By Jedrzej Czarnota, 1 June 2017
ENERGIC-OD develops a geospatial data brokering infrastructure throughout Europe. It achieves that through deployment of Virtual Hubs (VHs) – a set of technologies rendering diverse types of geospatial data accessible through a single and easy-to-use API (application programming interface). The purpose of the project is to facilitate the access to geospatial data for SMEs, thus promoting innovativeness and competitiveness in Europe. The project has already implemented five national VHs (in Italy, France, Germany, Poland, and Spain) and one city level VH (in Berlin). The consortium is currently working on unifying them all to be accessible through a single gateway, so called ‘pan-European VH’.
The contest organized between December 2016 and March 2017 was designed to provide the ENERGIC-OD consortium with proof of concept of VHs functioning. Alongside the Veneto Appathon 2016, it made the VH technology open to all SMEs, start-ups, and entrepreneurial students from across the EU. Its purpose was to learn more about the types of applications that users might develop for VHs, together with the accompanying business models (i.e., value propositions, mode of marketing, monetization, etc.). Furthermore, the contest was meant to inform ongoing activities of the consortium in the space of dissemination (who the key audiences for ENERGIC-OD marketing efforts are, and what channels are best for reaching them) and exploitation (how to structure the licensing arrangements, what the pricing structure for the VHs should be, etc.). The consortium also wanted to see whether the technology is understandable to third parties.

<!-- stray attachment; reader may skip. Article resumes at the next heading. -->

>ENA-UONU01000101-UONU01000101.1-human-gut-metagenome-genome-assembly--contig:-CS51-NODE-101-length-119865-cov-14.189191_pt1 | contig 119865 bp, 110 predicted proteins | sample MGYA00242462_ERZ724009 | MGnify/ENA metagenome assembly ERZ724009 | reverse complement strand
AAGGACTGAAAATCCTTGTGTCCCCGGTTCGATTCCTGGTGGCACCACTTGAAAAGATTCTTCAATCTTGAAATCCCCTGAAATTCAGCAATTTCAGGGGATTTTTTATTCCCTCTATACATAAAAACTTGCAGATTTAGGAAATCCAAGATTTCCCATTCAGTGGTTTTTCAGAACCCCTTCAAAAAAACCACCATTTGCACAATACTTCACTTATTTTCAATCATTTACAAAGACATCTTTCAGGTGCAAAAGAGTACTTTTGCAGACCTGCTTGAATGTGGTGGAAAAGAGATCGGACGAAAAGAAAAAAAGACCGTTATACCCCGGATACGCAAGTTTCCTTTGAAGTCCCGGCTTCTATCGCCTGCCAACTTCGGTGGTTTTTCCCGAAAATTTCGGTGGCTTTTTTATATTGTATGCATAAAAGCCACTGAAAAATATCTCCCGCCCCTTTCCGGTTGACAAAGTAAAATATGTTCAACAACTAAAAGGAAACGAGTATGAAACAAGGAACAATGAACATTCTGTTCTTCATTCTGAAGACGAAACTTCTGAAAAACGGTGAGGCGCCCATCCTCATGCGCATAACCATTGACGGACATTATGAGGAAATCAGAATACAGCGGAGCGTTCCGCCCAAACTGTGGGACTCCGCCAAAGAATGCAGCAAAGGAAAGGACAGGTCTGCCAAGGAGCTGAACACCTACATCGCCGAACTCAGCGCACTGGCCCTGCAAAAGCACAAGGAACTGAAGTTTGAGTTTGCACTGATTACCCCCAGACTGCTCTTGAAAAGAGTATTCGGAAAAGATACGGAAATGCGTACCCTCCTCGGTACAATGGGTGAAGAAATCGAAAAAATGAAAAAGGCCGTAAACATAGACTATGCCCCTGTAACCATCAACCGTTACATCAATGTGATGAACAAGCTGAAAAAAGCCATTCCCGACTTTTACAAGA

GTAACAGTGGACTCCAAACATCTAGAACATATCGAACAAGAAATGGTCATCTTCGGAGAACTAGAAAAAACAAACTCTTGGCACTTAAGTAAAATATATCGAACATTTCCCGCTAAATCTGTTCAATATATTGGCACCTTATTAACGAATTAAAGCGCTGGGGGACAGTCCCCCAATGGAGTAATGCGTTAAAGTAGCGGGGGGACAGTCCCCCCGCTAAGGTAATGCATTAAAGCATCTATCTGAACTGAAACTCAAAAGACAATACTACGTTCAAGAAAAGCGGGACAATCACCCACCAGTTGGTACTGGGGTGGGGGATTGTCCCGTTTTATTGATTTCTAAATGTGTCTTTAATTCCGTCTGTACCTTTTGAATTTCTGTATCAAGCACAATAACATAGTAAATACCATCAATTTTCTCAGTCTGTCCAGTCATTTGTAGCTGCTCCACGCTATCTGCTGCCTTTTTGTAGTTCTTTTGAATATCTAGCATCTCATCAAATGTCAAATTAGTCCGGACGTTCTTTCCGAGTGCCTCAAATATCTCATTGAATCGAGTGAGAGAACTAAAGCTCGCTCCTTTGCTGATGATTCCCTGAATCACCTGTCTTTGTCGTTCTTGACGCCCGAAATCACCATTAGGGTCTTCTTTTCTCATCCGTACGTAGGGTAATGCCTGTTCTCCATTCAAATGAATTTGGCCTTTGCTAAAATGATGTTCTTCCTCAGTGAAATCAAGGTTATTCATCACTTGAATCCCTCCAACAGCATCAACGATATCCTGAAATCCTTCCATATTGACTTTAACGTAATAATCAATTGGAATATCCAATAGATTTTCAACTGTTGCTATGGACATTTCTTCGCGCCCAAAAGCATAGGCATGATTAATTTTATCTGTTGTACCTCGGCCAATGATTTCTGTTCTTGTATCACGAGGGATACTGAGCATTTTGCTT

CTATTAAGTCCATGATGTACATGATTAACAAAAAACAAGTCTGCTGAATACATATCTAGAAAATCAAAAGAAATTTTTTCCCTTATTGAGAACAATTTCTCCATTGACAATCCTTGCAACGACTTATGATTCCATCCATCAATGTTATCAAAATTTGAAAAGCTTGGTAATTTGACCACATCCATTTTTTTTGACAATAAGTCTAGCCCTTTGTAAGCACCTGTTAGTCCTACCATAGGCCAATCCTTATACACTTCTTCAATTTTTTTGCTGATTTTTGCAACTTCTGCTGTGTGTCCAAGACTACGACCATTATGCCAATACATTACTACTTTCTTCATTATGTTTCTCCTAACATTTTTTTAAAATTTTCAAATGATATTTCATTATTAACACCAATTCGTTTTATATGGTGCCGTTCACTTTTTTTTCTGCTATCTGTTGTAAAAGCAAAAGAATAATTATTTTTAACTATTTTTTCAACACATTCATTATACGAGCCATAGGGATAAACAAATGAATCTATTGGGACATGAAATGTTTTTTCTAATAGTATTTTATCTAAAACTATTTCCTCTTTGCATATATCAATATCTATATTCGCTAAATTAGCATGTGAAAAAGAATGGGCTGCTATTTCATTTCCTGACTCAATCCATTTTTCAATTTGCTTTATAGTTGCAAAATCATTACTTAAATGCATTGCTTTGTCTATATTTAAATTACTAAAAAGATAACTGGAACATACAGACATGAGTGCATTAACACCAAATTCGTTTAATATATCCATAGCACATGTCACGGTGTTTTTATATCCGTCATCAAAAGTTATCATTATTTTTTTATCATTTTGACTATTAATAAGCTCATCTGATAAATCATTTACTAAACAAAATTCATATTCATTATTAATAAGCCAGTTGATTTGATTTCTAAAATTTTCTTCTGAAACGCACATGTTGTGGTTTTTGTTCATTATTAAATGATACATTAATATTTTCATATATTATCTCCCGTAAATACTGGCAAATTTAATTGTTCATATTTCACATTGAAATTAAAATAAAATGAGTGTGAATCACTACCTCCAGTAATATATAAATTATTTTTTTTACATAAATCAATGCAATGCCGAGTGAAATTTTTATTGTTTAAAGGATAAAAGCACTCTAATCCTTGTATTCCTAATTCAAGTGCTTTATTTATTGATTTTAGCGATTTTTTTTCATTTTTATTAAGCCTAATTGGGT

Contesting teams produced diverse applications with interesting business models. One application focused on property search using a chat-bot interface (Puntofisso Limited), another pulled together various data (e.g., weather, terrain, pollution) to assist in planning of running routes (RouteRunner), and other still developed a map-based system of rated experiences of student facilities by fellow users (Freshman). Revenue models ranged from freemium, advertising, to software-as-a-service licensing. Some business plans would target European citizens as customers, other focused on business to business markets. One of the key problems experienced by the contestants in relation to their business plans was the discoverability problem – i.e., how to ensure that their application is noticed by potential customers in the thicket of similar applications.
The observations from the contest entries are currently used by the ENERGIC-OD consortium to guide the project activities. Dissemination (WP7) and exploitation (WP8) efforts have been enhanced in the contest’s wake. For the exploitation activities, the partners noticed that it’s better not to charge fees for the access to the data brokered by the VHs, and instead to structure the revenue stream around licensing of the VH technology to third parties. Also, the establishment of a single pan-European VH is important to marketing and user-friendliness of ENERGIC-OD. The consortium learned which components of the VH technology are most popular among the application developers – and which should be made as accessible as possible (GI Suite, web crawler, and crowdsourcing component). Furthermore, the dissemination activities of ENERGIC-OD should assist application developers in overcoming the discoverability challenge. The dissemination should also focus more on informing the ENERGIC-OD networks that the technology of VHs is available for licensing for those parties, who wish to have their private VH instances.